Monthly Archives: November 2005


They move away, perhaps fetching a drink or joining another conversation. For a moment my thoughts are still on the conversation, and then the background noise saturates me. All the other conversations in the room are crawling over me. My conciousness could flick to this one, or that one, and select just those voices, and hear just these words, but for now it stays drifting. So there’s no comprehension of any of it. Odd phrases, fragments come and go, like ripples across the surface of a pool. I let go of that, and I have just a wave of sound. In this raw mass of conversations overlapping, without any meanings to latch onto, it is suddenly as though I am alone in silence.

It was a nice party, I imagine.

Later, some of us took a walk through the dark streets. It was a lovely night, nary a cloud and nary a breeze, though rather cold. For a second time, I found myself between (or betwixt, if you prefer it that way) two groups. It was less alienating the second time. I am fond of the night. There is a quietness to it, and an intimacy to it, that daytime lacks. Daylight has distinctiveness too of course, it is more lively and unashamedly happy, but I am fond of the dark smile and the quiet moments.

If anything, the big memory that tonight’s walk triggered for me was a cumulative one, of the various night walks on the various camps through school. What I loved wasn’t the destination, but the walking. Night in a quiet place, or night in the wilderness, is one of the few things in the world that still has a quasi-mystical, otherworldy or spiritual essence at its core (two others that I can think of are sex and music, though I am sure there are more). During the day everything is reducible to elements and things are simply what they are, but at night sounds are sharper, vision is deceptive and there is an elusiveness to the world. It is something to enjoy, I think.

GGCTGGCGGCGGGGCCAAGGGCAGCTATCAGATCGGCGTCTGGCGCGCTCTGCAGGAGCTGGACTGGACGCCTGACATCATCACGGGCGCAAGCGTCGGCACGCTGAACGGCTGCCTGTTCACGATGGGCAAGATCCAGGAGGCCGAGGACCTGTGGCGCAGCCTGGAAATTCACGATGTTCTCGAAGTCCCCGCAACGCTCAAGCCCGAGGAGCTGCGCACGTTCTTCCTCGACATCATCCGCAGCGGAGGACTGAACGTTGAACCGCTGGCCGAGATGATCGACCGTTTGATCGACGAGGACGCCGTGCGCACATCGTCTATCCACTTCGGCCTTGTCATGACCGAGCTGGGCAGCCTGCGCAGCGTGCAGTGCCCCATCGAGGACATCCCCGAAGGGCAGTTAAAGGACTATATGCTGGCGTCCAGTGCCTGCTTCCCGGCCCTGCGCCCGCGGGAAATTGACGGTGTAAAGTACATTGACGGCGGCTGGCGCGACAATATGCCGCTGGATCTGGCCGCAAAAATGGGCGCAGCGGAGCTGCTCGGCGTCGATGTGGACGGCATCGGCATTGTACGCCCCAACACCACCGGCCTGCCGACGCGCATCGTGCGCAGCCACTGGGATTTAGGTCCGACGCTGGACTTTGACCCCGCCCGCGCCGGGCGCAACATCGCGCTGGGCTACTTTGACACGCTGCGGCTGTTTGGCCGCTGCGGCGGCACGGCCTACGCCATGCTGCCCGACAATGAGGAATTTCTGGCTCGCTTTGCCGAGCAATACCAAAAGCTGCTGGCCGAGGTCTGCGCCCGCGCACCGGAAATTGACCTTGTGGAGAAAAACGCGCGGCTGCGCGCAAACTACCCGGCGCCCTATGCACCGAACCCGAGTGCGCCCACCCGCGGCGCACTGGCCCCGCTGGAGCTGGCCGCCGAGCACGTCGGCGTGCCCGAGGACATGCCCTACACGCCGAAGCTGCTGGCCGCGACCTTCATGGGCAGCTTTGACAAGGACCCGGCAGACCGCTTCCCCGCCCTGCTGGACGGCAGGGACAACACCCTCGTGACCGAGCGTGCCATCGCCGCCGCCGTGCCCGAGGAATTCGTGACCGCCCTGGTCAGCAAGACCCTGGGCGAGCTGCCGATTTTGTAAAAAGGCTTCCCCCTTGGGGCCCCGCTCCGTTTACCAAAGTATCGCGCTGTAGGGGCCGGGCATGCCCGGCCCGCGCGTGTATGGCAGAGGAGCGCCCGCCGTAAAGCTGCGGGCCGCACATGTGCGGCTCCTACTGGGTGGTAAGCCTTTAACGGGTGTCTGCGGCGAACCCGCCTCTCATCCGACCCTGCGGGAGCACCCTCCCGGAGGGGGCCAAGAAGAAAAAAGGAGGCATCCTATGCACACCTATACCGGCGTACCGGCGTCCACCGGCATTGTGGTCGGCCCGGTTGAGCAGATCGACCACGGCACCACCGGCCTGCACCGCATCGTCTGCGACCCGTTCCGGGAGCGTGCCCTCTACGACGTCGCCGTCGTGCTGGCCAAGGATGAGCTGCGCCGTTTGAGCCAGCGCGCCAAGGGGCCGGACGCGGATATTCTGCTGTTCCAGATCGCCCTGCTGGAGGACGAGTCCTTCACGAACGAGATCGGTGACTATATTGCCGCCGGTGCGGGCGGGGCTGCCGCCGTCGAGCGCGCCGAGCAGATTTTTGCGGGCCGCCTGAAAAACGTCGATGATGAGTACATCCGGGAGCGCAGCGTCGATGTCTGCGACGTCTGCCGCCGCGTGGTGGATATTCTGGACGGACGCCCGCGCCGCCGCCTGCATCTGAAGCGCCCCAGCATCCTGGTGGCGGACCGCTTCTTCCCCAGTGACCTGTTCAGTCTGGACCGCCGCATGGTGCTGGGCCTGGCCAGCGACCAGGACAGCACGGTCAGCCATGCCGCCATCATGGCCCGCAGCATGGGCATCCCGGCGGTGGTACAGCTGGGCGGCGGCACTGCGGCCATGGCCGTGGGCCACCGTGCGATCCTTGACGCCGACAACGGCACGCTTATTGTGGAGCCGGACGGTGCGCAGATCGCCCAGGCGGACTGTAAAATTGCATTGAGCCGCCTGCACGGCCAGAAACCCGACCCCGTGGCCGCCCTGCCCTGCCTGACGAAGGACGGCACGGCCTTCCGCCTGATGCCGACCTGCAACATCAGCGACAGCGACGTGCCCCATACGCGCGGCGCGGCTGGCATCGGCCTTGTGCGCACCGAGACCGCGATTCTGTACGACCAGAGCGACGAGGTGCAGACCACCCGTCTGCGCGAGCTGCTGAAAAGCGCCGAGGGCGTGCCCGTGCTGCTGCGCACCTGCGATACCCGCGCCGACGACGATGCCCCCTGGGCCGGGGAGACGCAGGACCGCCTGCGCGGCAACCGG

Hello, Sun

If there is one thing to be said for irregular sleep patterns, it’s that it completely changes the way you experience times of day. It has been a long time since I have been awake at this time of day; recently my sleeping pattern has been something along the lines of six in the morning until three in the afternoon, and I had completely forgotten what mornings look like, beyond the cold hint of sunrise that tells you that you should be in bed at six. So here I am, writing a sociology assignment, and it’s only now that I realise that I had forgotten what the mid-morning looked like.

Seeing the light outside at midmorning, like a warm blanket and a soft embrace, is something that I am appreciating right now, in its immediacy, much more than I ever did when I got up to go to school every day and looked out the car window without ever quite noticing it.

I am going to regret it later, when I will be reminded more strongly that I didn’t sleep, but for now I would rather just enjoy the sensation.